After months and months of campaigning, Election Day is finally here. Illinois residents around the state will head to their precinct today and cast their votes. Morning Shift checks in with Cook County Clerk David Orr to explain what you need to know about same day registration, wait times, and what to do if your rights are being violated.
What should I do if I still need to register to vote?
In Illinois people are allowed to register to vote on Election Day. If you’re heading to the polls and still need to register, first determine your precinct polling place, then head to that location with two pieces of identification, one of which lists your current address. Review the acceptable forms of identification here.
“Many people have moved and don’t realize that they haven’t been automatically registered,” Orr said.
Contact the Cook County Board of Elections for more information about where and how to register on Election Day, if needed.
How long will it take?
At some Cook County polling locations, Orr said voters are registered in the same lines set for casting ballots. Orr said it’s an efficient process but not to dally — those lines typically stretch much longer later on in the day.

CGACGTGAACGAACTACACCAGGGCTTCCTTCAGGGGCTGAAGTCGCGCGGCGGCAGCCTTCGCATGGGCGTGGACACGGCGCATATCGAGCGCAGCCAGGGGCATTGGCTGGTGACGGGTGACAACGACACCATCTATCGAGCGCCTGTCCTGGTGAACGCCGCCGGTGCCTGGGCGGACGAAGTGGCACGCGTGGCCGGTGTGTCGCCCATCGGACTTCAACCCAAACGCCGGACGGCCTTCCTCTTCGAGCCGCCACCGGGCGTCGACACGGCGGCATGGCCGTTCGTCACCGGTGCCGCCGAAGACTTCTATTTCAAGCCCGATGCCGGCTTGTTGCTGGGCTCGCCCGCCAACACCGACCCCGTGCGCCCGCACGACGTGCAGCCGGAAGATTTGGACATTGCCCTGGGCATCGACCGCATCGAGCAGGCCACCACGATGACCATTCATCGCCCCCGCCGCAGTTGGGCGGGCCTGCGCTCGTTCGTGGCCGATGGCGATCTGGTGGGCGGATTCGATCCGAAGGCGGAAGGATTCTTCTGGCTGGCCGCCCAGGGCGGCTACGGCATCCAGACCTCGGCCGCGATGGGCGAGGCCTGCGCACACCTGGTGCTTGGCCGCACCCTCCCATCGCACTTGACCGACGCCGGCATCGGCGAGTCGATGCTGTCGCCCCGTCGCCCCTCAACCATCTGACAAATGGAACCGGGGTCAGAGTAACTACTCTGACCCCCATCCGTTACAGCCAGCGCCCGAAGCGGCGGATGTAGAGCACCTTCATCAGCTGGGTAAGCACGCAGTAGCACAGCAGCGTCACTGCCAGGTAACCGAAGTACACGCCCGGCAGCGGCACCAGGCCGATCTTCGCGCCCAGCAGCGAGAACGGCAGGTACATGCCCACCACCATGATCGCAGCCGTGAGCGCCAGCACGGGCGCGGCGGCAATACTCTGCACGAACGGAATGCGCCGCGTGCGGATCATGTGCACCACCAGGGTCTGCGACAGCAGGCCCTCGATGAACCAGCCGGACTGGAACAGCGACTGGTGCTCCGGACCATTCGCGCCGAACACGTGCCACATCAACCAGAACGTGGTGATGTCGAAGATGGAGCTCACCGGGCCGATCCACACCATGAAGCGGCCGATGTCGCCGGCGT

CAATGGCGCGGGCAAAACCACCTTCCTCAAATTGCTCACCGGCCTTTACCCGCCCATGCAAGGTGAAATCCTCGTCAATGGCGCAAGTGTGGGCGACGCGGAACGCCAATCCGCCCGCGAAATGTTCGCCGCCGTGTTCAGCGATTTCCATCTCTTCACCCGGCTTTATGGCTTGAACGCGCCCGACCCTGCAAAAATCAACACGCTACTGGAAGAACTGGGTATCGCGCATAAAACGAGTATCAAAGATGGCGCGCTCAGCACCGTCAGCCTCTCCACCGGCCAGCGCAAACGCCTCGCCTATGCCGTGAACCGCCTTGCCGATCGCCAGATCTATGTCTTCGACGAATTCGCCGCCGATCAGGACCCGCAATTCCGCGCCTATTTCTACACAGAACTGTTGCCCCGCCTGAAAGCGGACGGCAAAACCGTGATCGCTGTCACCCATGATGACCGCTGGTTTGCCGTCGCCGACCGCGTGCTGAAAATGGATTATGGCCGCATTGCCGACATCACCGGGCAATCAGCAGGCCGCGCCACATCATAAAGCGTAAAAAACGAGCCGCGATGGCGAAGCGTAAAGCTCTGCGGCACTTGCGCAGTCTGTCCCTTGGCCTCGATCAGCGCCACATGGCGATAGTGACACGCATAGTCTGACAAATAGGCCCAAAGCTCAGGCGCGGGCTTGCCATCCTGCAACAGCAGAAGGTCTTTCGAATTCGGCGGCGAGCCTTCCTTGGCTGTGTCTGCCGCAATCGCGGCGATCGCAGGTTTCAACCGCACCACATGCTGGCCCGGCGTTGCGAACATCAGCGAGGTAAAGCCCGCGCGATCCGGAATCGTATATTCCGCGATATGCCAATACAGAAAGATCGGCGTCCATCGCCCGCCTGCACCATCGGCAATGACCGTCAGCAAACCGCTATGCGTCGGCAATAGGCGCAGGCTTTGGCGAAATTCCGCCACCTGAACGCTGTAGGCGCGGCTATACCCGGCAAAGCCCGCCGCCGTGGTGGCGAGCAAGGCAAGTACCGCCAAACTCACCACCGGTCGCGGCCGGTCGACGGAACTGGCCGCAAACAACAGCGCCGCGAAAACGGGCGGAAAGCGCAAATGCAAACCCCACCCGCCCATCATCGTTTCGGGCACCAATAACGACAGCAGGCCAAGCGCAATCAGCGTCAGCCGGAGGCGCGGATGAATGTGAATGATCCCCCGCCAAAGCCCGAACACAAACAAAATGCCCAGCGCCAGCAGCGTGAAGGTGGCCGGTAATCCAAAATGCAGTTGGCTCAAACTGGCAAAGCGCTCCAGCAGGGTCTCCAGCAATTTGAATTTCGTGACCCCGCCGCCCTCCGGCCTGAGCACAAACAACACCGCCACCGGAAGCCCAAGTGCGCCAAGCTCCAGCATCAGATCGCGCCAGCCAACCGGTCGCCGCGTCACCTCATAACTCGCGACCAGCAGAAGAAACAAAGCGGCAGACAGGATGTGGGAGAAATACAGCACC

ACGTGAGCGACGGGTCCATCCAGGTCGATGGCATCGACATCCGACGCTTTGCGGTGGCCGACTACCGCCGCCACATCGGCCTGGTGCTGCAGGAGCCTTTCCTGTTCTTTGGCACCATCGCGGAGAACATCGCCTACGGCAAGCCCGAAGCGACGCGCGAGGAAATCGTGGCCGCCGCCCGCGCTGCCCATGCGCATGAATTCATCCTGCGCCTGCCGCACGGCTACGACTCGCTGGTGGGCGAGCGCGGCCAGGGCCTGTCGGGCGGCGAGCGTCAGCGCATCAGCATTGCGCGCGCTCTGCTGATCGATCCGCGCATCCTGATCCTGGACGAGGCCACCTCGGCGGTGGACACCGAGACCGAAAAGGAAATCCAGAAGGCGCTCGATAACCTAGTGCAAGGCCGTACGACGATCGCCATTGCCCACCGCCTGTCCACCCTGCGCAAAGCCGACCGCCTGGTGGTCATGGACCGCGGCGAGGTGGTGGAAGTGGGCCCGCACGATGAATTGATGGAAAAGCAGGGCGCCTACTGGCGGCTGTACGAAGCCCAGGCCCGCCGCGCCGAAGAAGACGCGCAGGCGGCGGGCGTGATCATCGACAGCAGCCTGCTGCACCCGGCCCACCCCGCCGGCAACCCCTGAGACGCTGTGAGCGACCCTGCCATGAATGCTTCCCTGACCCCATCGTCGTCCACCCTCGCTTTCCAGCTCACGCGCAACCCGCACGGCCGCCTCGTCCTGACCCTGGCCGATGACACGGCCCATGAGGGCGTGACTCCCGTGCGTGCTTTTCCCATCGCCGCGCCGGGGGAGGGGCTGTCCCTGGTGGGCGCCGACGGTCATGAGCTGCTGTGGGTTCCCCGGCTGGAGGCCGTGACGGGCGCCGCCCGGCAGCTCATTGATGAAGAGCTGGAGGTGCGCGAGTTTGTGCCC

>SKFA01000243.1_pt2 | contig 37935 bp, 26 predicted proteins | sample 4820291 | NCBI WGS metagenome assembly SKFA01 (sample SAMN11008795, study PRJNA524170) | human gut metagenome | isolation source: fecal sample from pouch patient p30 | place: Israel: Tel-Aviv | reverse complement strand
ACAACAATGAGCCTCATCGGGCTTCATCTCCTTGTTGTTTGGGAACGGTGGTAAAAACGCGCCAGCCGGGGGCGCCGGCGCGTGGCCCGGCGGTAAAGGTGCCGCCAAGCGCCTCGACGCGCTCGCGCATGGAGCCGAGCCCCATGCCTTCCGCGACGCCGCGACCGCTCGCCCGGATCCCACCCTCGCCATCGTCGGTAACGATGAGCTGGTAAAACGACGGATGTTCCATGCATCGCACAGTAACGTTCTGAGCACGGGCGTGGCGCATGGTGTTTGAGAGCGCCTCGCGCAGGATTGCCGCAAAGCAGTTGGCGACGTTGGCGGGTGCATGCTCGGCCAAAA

What if I think my rights are being violated?
Smell something fishy at the polls? Orr said many mistakes can be made during early voting which can lead to Election Day drama.
The Michael O’Brien that lives two blocks from me voted as me earlier this morning. Whoops. The trials of a commonly named man.— Michael O’Brien (@michaelsobrien) November 8, 2016
Here’s a mock scenario: A man named John Smith-Lopez is standing in line at the polls prepared to vote. But the polling station tells him that he had voted already. So what went wrong?
“In early voting all the 1.5 million voters are in the system. You could imagine how many Smiths and Lopezs there are,” Orr said.
If you notice something suspicious, Orr suggests you call the Cook County legal hotline: 312-603-0236 or call center: 773-801-2050.
“The person [suspected of voter fraud] should be given the benefit of the doubt. We always ask our judges to call downtown in case there are any records we may have. But again, in [most] cases, someone is not trying to commit fraud…and there can be human error.”